Darlington offensive lineman Patrick Kearns has narrowed his college choices down to Georgia Tech, North Carolina State, Kentucky and Virginia Tech and for Yellow Jackets fans that should be considered good news.
From a recruiting standpoint, he fits the mold for the type of player Jackets coach Paul Johnson covets – he has a high ceiling as a player, he values academics and he’s regarded as a high-character person by his coaches.
His recruitment has taken off this offseason as he’s gone from no football scholarship offers to nearly 20, with the Jackets becoming one of the most recent schools to offer.
“Georgia Tech was a little slower coming into my recruitment but I’m OK with that,” Kearns said of the Jackets’ offer, which came in early June.
Kearns has visited Georgia Tech twice, most recently a few weeks ago when he sat down with Johnson and offensive line coach Mike Sewak. The Jackets left a strong impression on Kearns, which his why they are one of his finalists.
“I really liked Coach Johnson,” Kearns said. “He was real up front about what the expectations are. They’re a great academic school and they have a great football team. It’s a great fit for me. I’ve been going to private school since pre-K, so I’m used to a rigorous academic load.”
Sewak painted a clear picture of how Kearns would fit in the Jackets’ option offense.
“I sat down with him and he took me through what they do on the line and how they come off it,” Kearns said. “It’s different from what I’ve seen from everyone else, but that’s not a bad thing because they’re winning.
“He also said if I come in and work really hard and have the right attitude, there could be a chance to play fairly early.”
As for the hard work and attitude, Kearns has that covered. Always one of the bigger players on the field since he began playing football in fourth grade, Kearns took his size to another level this offseason. In the six months since his junior season commenced, he’s added 40 pounds and now tops out at 275.
Spending time in the weight room outside of Darlington’s work out program, plus eating the right foods has led to his growth spurt. Darlington coach Thomas Atha has taken notice of his new-look lineman.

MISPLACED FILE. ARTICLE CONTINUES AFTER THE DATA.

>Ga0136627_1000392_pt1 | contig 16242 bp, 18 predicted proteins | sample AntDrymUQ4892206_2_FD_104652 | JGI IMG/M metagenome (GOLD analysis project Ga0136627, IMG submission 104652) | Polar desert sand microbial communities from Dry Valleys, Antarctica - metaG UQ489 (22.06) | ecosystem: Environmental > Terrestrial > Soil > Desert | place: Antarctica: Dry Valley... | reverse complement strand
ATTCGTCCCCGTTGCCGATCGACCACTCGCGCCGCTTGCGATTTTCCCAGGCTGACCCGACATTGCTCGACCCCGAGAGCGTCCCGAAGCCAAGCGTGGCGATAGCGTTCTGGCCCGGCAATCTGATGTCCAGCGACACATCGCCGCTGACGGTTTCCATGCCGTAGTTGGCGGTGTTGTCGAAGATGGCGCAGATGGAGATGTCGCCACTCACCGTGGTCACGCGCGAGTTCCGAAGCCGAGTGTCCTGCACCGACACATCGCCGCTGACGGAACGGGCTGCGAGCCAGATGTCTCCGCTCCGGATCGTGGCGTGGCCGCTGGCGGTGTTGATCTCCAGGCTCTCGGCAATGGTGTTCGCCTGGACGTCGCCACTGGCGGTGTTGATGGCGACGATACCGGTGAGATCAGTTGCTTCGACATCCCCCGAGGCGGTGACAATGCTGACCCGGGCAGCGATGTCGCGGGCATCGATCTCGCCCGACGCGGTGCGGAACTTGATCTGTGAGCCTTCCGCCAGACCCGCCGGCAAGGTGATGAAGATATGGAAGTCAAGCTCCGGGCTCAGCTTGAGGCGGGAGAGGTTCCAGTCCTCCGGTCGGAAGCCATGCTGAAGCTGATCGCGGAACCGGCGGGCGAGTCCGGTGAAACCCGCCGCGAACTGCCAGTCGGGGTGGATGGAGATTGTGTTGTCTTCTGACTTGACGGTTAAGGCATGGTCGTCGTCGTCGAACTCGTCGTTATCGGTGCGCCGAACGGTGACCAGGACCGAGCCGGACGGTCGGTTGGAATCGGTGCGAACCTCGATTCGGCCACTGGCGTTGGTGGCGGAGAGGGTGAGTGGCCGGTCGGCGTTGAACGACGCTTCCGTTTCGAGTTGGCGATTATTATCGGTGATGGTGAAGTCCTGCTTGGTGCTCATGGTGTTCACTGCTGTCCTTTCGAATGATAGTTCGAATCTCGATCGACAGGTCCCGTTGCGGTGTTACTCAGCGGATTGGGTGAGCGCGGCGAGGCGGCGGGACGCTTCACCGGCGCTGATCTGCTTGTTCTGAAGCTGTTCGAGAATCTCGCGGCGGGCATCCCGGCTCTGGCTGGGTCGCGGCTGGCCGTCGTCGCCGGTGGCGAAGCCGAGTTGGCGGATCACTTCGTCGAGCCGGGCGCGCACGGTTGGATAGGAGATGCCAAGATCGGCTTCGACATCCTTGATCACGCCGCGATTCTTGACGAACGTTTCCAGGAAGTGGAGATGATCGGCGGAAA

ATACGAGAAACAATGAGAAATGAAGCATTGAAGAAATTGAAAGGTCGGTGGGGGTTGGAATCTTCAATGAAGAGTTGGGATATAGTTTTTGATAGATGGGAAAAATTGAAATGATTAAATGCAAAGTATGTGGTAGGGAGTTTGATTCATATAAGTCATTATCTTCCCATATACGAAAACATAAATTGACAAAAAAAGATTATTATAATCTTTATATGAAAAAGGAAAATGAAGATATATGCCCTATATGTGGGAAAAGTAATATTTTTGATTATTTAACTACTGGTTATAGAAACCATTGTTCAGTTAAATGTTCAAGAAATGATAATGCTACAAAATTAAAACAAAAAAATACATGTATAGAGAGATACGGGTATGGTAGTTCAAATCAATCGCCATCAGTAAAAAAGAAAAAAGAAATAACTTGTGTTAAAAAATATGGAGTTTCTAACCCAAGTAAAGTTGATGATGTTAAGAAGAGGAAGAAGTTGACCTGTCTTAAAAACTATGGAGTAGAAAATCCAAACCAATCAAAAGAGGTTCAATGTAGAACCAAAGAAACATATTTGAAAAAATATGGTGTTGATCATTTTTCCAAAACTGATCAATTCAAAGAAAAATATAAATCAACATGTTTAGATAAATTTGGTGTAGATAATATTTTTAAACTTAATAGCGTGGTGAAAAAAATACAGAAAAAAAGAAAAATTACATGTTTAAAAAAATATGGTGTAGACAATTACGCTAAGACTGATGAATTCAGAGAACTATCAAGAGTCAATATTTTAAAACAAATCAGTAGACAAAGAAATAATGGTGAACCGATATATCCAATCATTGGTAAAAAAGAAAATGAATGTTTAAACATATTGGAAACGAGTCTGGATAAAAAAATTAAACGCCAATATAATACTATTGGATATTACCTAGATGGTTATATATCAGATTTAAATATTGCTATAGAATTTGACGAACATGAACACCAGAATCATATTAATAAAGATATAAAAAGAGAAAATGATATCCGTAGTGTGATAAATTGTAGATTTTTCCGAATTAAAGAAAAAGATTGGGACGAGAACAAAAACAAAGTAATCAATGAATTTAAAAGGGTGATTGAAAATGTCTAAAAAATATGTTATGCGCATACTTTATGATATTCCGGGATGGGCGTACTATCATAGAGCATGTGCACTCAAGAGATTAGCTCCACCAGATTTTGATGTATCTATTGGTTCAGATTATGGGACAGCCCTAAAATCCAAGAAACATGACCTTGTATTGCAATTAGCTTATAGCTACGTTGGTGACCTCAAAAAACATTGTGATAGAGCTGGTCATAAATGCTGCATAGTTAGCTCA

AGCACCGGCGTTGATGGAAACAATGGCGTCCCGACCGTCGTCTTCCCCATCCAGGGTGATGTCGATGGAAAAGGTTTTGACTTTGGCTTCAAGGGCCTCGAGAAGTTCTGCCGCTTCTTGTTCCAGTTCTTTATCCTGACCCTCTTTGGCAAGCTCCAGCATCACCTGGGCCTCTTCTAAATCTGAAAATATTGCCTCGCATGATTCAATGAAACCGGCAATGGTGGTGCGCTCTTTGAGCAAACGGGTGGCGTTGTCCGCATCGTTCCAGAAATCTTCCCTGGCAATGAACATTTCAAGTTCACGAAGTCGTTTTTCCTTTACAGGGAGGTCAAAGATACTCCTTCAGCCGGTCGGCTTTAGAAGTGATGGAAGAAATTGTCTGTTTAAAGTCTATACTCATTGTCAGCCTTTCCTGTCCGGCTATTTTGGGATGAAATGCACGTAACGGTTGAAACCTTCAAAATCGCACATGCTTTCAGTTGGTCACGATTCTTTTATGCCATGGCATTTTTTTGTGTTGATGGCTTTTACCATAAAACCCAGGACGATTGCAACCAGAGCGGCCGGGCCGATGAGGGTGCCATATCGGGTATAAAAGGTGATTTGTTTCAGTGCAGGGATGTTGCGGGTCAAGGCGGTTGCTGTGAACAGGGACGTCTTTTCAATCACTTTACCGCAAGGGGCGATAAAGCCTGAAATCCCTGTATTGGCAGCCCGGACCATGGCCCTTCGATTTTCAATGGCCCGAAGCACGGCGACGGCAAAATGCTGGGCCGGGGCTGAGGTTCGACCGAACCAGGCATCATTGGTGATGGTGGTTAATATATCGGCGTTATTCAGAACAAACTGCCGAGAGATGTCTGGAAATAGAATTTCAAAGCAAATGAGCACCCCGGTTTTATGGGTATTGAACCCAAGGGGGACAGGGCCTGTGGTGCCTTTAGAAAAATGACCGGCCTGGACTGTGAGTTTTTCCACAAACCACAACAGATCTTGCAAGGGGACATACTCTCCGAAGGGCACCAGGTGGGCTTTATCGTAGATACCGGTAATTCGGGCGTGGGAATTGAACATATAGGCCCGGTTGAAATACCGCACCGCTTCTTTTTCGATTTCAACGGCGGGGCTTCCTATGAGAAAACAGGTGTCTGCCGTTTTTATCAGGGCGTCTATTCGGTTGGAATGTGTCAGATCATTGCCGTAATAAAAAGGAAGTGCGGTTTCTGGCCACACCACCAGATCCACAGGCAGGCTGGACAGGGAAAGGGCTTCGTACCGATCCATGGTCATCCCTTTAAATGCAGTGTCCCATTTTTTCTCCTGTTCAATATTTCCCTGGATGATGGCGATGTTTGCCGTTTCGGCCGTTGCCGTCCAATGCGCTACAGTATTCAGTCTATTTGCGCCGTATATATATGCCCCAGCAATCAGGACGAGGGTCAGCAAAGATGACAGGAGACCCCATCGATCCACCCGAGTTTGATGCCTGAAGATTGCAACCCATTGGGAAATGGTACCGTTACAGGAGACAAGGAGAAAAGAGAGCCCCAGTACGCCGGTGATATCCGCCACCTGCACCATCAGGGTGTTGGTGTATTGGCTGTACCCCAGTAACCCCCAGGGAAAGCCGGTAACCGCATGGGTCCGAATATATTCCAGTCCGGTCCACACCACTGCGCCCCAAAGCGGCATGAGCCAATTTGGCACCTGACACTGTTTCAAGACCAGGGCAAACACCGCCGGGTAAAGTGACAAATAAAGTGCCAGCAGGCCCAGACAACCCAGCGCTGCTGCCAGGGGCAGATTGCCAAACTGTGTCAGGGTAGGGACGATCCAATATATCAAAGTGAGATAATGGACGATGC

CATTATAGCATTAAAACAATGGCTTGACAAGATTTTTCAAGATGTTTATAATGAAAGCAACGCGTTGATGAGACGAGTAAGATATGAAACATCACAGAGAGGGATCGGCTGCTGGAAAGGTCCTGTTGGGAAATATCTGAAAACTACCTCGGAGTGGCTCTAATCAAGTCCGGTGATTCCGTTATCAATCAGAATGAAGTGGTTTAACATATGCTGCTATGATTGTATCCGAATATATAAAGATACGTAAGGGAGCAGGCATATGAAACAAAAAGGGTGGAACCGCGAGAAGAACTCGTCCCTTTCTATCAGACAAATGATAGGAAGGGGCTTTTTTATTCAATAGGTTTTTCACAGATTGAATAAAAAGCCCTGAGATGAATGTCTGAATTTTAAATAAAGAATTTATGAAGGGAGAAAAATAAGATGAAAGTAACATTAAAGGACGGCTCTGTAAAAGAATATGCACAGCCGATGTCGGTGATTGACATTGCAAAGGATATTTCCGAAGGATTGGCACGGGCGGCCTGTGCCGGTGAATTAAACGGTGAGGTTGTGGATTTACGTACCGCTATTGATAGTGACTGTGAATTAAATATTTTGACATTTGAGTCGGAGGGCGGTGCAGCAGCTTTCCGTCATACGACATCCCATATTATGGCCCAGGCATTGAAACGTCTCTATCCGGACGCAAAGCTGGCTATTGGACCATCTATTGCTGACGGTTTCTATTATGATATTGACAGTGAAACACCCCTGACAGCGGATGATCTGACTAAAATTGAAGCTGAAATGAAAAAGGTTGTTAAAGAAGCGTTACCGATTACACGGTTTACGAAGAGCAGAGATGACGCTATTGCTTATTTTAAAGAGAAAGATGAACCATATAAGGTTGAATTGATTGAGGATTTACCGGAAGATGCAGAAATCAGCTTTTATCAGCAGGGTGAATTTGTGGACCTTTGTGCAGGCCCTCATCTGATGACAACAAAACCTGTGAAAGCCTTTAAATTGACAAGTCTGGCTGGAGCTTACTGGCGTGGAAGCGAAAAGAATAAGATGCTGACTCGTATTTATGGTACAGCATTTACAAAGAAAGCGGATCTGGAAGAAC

“He put in a ton of work this offseason,” Atha said. “He had the frame and size last year, but he really worked hard to prepare himself to be a recruitable Divison 1 player. We’ll certainly reap the benefits this upcoming season.”
Kearns will play both ways for Darlington his senior season and look to push the team past its 9-2 record from last season, where Darlington won region 7-AA to advance to the playoffs. However, it’s on the offensive line where Kearns will play at the next level.
At the end of the 2014 season, Kearns was still working toward a coveted first scholarship offer. He would achieve that goal and exceed it with an outstanding performance at December’s RisingSeniors.com all-star football game.
Kearns competed some of the state’s best defensive linemen – the talent pool included five-star Derrick Brown and four-stars Julian Rochester (a UGA commit), Charles Wiley (Ole Miss) and Tyler Clark (UGA) among others. College scouts were on hand for the practices and game.
Two weeks later, the offers started rolling in.
“First it was Illinois State,” Kearns said. “Then it was Mercer and then the floodgates opened.”
Atha attended the game and wasn’t surprised to see Kearns’ recruitment take off.
“That was the point at which coaches began to recruit him seriously,” Atha said. “They got to see him go against some of the best in the state and he did outstanding at guard. He stood out in practices and he got people’s attention.”
Kearns has visited three of his four finalists. He plans to visit the remaining school, Kentucky, this month and will make a decision soon thereafter. He said he doesn’t have a leader among the four at the moment, but does want to reach his decision before the start of the football season.
“I want to have it over with by the end of the summer so I don’t have to worry about it,” he said.
Whichever school Kearns chooses, that school won’t have to worry about him backing off. He said his recruiting process will end once he announces, and the only official visit he’ll take is to the school he commits to.
“When I commit, that’s it,” he said. “I’m done.”
In the meantime, he’ll continue his conditioning regimen and prepare for his senior season, when he’ll be one of Darlington’s team captains. When he’s not gearing up for football season, he enjoys fishing, hunting and bowling with his friends. Growing up on a farm all his life, he’s an avid outdoorsman.
“I love being all by myself in the woods,” he said. “There’s nothing like it. You don’t have to worry about anything, like who’s calling or texting. It’s just you by yourself in the wildlife and God’s creation. It’s awesome.”
Trumping all of his hobbies – including football – is academics. Kearns wants to become a doctor and will use his four years of scholarship eligibility to prepare him for medical school.
Darlington lineman Winston Gammon, who first began playing alongside Kearns when they were in fourth grade, has seen first-hand how Kearns balances football and school.
“Our sophomore year we had a morning walkthrough at 5 a.m.,” Gammon said. “He stayed up until 4 a.m. studying for a biology test. I thought that was crazy, but anyone to do that for both grades and his football team, that paints a good picture of his character.”
Becoming a doctor is a plan, but Kearns is still holding out hope for his ultimate dream – playing in the NFL.
“That’s a dream for everyone who plays college football,” he said. “But I’m not going to plan for it. I’m going to hope and work toward it.”
Kearns is rated as a 3-star and the state’s No. 107 overall prospect.